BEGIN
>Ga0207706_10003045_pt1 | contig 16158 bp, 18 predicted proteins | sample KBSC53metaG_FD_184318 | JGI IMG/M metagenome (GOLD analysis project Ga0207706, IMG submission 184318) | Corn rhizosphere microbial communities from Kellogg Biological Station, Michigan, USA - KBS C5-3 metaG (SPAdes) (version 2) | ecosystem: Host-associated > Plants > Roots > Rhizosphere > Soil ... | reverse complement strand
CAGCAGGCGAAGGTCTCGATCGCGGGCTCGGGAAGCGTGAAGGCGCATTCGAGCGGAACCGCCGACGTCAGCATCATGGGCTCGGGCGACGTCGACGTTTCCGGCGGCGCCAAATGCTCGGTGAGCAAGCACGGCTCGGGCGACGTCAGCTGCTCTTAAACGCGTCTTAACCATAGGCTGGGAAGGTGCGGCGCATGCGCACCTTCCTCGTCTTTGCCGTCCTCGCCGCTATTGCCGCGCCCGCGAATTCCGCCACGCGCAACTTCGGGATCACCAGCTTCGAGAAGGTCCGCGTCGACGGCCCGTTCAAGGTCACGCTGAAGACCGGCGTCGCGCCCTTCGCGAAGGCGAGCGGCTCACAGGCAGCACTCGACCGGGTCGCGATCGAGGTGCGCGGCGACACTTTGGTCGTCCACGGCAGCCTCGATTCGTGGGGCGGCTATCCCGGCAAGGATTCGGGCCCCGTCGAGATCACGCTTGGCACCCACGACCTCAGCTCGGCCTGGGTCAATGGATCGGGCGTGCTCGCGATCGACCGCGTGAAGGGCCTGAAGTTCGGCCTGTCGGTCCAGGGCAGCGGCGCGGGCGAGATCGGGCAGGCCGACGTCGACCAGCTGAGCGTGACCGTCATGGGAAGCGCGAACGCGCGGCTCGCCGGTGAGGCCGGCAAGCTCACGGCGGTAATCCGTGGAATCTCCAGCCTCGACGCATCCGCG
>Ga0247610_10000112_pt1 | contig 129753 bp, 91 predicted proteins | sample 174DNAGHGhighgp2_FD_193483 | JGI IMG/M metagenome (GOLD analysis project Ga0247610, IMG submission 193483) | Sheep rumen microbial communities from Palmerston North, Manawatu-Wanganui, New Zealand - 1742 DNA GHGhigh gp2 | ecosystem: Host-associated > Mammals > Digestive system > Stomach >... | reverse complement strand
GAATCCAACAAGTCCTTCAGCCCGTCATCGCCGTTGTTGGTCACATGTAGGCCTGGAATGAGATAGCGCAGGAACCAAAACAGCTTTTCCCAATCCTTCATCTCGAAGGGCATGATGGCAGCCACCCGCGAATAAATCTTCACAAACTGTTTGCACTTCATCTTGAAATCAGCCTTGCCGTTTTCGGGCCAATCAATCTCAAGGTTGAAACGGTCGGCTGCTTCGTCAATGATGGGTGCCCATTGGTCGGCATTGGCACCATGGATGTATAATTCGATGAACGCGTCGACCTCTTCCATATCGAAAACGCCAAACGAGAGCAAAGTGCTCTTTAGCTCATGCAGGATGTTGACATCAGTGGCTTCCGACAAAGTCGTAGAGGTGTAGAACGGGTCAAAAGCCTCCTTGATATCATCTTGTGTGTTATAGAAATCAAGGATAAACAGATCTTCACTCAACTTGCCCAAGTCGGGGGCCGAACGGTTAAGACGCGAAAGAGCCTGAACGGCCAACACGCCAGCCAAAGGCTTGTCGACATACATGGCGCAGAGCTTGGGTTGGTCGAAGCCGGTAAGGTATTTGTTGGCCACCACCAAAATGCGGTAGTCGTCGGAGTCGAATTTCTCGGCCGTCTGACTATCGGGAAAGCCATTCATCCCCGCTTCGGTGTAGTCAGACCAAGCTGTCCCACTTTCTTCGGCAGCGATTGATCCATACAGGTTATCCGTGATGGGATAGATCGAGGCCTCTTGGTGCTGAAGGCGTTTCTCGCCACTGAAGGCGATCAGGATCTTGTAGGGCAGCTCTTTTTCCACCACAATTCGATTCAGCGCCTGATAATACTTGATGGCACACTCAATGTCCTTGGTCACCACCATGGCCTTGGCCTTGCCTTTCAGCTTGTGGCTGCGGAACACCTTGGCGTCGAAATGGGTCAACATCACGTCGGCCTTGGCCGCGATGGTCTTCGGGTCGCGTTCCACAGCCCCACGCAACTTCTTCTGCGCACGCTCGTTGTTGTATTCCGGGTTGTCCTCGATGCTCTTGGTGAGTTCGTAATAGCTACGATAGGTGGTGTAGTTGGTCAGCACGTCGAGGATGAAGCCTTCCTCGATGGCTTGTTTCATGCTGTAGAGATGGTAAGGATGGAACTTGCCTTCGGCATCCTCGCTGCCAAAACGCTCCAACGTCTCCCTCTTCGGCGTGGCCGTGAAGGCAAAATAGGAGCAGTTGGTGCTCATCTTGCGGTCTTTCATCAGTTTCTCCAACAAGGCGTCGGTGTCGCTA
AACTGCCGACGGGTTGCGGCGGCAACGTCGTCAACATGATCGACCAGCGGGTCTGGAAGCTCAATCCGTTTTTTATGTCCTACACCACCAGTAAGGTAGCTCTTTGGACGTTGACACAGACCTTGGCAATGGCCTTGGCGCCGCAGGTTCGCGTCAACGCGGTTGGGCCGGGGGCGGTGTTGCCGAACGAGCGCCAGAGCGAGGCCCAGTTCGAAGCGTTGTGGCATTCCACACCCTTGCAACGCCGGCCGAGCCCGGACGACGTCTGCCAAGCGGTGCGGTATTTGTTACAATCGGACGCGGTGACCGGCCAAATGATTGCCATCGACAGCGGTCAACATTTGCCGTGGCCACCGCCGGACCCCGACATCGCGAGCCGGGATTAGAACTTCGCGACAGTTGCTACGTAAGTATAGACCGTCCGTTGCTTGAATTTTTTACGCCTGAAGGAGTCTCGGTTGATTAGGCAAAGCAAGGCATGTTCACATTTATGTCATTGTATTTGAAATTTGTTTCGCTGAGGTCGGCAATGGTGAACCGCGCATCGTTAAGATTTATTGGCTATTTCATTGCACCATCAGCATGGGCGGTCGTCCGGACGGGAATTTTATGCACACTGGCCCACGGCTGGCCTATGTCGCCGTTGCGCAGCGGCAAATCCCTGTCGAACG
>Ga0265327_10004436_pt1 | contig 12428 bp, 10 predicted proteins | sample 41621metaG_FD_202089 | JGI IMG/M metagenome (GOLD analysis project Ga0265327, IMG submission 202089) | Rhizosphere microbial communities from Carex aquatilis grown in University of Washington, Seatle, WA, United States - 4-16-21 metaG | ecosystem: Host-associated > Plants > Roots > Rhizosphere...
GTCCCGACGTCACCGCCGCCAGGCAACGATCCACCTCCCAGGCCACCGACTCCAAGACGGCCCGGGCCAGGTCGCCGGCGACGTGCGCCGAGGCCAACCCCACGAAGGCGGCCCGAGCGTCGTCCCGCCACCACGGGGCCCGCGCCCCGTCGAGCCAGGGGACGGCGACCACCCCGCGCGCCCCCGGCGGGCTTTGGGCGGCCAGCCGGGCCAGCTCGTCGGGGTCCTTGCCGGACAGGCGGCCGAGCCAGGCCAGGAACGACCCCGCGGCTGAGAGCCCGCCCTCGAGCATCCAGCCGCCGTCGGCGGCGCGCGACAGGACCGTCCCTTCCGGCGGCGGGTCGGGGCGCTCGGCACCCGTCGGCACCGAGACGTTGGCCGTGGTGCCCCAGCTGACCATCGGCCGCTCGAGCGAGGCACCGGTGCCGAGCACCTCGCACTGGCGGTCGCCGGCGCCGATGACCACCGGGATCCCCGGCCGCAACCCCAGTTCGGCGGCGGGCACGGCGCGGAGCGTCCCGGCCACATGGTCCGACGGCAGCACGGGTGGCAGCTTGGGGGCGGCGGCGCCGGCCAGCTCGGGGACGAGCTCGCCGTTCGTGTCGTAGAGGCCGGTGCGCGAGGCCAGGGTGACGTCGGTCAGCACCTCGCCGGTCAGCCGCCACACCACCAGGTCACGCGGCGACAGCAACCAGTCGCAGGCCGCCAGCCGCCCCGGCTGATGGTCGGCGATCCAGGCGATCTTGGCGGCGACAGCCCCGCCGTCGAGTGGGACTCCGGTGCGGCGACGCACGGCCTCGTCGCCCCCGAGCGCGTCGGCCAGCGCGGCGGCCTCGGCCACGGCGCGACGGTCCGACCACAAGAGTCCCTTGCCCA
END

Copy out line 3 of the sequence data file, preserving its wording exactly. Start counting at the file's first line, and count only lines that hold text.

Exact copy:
>Ga0247610_10000112_pt1 | contig 129753 bp, 91 predicted proteins | sample 174DNAGHGhighgp2_FD_193483 | JGI IMG/M metagenome (GOLD analysis project Ga0247610, IMG submission 193483) | Sheep rumen microbial communities from Palmerston North, Manawatu-Wanganui, New Zealand - 1742 DNA GHGhigh gp2 | ecosystem: Host-associated > Mammals > Digestive system > Stomach >... | reverse complement strand